Offensive Control Measures 

 4-20. The offensive zone typically consists of four secondary zones or areas: the deep area, the frontline zone, the reserve zone, and the garrison zone. These control measures are described in paragraphs 4-21 through 4-24. (See figure 4-2 on page 4-6 for an illustration of offensive control measures.)

Deep Area

 4-21. The deep area is the territory past which a unit’s organic sensors and weapons can operate. For a CA-BDE, this typically means the area past which its rocket artillery and targeting support can operate. Units operating in deep areas are usually more autonomous and can expect minimal support from their parent unit.

Frontline Zone

4-22. The frontline zone is the territory in which the main offensive action is to take place. Typically, first-line objectives and the enemy’s main defensive position are located in the frontline zone. The entire frontline zone should be within the range of the offensive group’s fire support. The frontline zone typically contains a security zone on its forward edge, where security, reconnaissance, and counterreconnaissance activities take place.

Reserve Zone

4-23. The reserve zone is the territory just to the rear of the frontline zone that typically houses depth attack groups, command groups, firepower groups, and forward logistics bases (For more information on PLAA groups, see paragraphs 4-32 through 4-60.) The reserve zone also serves as a defensive bastion against enemy counterattacks and as a secure location through which follow-on forces and supplies can move into frontline and deep areas.

Garrison Zone

4-24. The garrison zone consists of rear areas not actively occupied by the offensive group. Supporting capabilities such as logistics, EW, and long-range artillery reside here. Garrison zones typically contain one or more security zones that surround key positions such as bases, supply routes, or command posts. The People’s Armed Police (PAP) may take on much of the security load in garrison zones in order to free up PLAA forces for more-intense duties.

Figure 4-2. Offensive zone (conceptual)

Defensive Control Measures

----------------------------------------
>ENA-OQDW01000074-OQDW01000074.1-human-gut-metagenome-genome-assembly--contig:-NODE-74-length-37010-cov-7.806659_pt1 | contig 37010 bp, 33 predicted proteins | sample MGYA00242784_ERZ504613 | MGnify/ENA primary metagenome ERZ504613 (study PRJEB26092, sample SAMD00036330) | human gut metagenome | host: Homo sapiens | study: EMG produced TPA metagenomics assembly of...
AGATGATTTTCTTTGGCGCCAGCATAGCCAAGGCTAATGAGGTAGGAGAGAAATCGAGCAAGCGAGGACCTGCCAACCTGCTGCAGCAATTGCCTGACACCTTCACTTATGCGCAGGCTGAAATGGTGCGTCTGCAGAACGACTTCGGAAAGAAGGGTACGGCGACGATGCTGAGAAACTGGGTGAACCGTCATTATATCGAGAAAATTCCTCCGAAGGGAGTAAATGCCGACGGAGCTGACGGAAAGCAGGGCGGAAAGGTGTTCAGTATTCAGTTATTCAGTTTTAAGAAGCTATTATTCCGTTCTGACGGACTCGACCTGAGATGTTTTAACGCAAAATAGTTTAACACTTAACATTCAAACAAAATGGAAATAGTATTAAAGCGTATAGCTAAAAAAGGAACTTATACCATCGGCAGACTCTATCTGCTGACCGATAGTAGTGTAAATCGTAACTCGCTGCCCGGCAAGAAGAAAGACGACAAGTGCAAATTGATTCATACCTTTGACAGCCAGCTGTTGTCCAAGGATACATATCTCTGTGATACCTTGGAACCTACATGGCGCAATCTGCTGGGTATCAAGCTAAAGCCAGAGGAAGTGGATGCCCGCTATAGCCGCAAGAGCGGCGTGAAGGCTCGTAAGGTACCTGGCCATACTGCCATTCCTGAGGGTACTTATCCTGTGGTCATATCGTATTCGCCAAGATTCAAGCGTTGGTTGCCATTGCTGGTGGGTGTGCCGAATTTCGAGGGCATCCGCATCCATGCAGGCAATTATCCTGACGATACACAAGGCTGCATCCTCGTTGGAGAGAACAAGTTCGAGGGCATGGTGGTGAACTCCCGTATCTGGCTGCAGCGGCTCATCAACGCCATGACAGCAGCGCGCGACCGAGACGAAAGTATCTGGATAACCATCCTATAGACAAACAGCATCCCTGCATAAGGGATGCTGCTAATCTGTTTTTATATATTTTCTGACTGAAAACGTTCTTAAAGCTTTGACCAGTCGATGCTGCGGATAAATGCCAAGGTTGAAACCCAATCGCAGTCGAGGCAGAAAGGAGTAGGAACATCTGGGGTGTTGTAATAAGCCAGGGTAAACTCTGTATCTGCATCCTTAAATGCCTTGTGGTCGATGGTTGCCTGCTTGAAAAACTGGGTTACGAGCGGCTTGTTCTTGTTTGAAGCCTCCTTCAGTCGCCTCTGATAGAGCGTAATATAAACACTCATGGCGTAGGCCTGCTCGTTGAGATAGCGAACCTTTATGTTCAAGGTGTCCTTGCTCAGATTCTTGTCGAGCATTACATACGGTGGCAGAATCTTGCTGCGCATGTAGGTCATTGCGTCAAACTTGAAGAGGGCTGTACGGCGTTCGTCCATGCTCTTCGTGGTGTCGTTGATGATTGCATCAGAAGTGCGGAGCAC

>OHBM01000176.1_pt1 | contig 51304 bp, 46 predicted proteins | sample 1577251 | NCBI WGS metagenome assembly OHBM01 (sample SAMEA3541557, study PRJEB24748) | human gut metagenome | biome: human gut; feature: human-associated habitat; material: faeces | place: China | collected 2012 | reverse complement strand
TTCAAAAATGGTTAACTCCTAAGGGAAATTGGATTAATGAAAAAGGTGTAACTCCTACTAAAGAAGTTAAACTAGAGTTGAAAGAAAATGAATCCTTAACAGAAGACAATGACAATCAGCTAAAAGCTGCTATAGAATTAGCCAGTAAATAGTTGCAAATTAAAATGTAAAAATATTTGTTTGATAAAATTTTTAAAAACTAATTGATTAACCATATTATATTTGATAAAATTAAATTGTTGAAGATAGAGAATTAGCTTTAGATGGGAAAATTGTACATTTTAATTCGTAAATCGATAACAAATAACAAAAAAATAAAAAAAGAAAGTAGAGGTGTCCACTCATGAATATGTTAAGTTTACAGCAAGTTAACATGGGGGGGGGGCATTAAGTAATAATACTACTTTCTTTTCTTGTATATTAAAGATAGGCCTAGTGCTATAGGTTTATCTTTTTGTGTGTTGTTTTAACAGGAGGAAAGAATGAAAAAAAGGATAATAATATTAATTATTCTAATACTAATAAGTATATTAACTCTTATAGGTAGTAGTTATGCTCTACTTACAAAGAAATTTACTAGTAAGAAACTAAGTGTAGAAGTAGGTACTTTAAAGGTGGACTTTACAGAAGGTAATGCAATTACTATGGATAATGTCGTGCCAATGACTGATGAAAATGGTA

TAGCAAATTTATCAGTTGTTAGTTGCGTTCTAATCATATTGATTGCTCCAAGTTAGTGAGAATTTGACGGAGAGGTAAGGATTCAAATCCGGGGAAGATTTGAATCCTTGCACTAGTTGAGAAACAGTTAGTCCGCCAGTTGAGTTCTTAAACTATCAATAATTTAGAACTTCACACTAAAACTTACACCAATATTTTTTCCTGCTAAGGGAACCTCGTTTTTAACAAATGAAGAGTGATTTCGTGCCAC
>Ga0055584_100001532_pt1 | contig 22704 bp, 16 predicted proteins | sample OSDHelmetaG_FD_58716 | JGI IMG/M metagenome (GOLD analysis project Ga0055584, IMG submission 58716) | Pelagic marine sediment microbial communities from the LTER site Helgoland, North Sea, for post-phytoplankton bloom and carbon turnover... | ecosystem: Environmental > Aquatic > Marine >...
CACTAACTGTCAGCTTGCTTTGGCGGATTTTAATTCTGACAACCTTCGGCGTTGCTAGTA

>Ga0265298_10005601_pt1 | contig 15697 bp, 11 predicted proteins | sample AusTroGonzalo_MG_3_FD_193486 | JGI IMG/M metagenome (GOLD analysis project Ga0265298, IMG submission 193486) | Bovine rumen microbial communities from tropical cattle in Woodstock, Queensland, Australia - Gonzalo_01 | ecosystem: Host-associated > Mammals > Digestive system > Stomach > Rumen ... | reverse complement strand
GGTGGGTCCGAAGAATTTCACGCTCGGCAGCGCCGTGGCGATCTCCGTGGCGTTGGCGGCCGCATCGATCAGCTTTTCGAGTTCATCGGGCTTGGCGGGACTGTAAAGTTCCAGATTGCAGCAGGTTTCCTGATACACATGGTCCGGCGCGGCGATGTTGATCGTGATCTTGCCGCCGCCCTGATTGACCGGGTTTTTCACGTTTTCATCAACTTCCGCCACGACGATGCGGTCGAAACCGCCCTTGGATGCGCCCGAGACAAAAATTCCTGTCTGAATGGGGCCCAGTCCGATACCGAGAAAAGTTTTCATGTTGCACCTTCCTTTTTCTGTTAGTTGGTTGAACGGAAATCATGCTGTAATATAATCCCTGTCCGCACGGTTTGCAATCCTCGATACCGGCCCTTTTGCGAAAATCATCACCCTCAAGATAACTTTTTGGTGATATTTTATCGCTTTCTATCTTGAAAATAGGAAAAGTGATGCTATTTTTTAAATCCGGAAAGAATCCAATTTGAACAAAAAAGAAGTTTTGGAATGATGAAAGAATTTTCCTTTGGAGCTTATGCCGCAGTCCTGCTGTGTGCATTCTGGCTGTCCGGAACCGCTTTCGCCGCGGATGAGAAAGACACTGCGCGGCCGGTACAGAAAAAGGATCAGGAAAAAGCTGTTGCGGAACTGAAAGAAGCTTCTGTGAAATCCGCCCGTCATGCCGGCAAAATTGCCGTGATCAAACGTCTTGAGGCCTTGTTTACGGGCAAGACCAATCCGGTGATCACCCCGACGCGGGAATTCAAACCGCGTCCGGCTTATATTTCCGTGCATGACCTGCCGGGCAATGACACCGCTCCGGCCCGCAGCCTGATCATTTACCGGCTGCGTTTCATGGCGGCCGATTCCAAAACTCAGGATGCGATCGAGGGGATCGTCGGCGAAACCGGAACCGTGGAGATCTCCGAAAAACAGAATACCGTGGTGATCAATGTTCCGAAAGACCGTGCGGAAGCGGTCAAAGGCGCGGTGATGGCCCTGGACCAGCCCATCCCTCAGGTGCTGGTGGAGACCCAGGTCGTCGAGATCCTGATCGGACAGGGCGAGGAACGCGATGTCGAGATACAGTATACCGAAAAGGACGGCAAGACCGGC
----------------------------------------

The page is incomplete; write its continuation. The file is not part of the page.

4-25. The defensive zone typically consists of five secondary zones or areas: the deep zone, the frontal blocking zone, the frontier defense zone, the depth defense zone, and the rear defense zone. These defensive control measures are described in paragraphs 4-25 through 4-29. (See figure 4-3 for an illustration of defensive control measures.).

Deep Area

4-26. The deep area is defined in the same way as the deep area in an offensive zone. Usually it is the area in which independent units conduct reconnaissance and disruption activities prior to heavy enemy contact.

Frontal Blocking Zone

 4-27. The frontal blocking zone is the forward-most area occupied by the defensive group. Screening, reconnaissance, and counterreconnaissance missions are the primary focus in this zone. Groups in the frontal blocking zone are usually used to disrupt, canalize, and slow down enemy assault forces in preparation for a future decisive counterattack.

Frontier Defense Zone

4-28. The frontier defense zone is the zone that typically contains the main line of defense, consisting primarily of the frontier defense group. The bulk of the defensive group is deployed here, making best use of terrain to slow, disrupt, and degrade enemy units as they conduct their attack. Most fortifications and other defensive engineering works are focused in the frontier defense zone. 

Depth Defense Zone

4-29. The depth defense zone is the zone that houses the depth defense group, and it may contain the firepower strike or coordination group or parts of the command group. The depth defense zone is designed to facilitate the commitment of the depth defense group to defeat the enemy’s main effort. (For more information on depth defense groups, see paragraph 4-49. Firepower strike groups are described in paragraph 4-51, and firepower coordination groups are described in 4-36.) 

Rear Defense Zone

4-30. The rear defense zone is the zone that houses the combat reserve group, long-range firepower, command posts, and forward logistics support. A secondary defensive line is often established in the rear defense zone as a fallback position in case forward zones are overrun. 

Figure 4-3. Defensive zone (conceptual)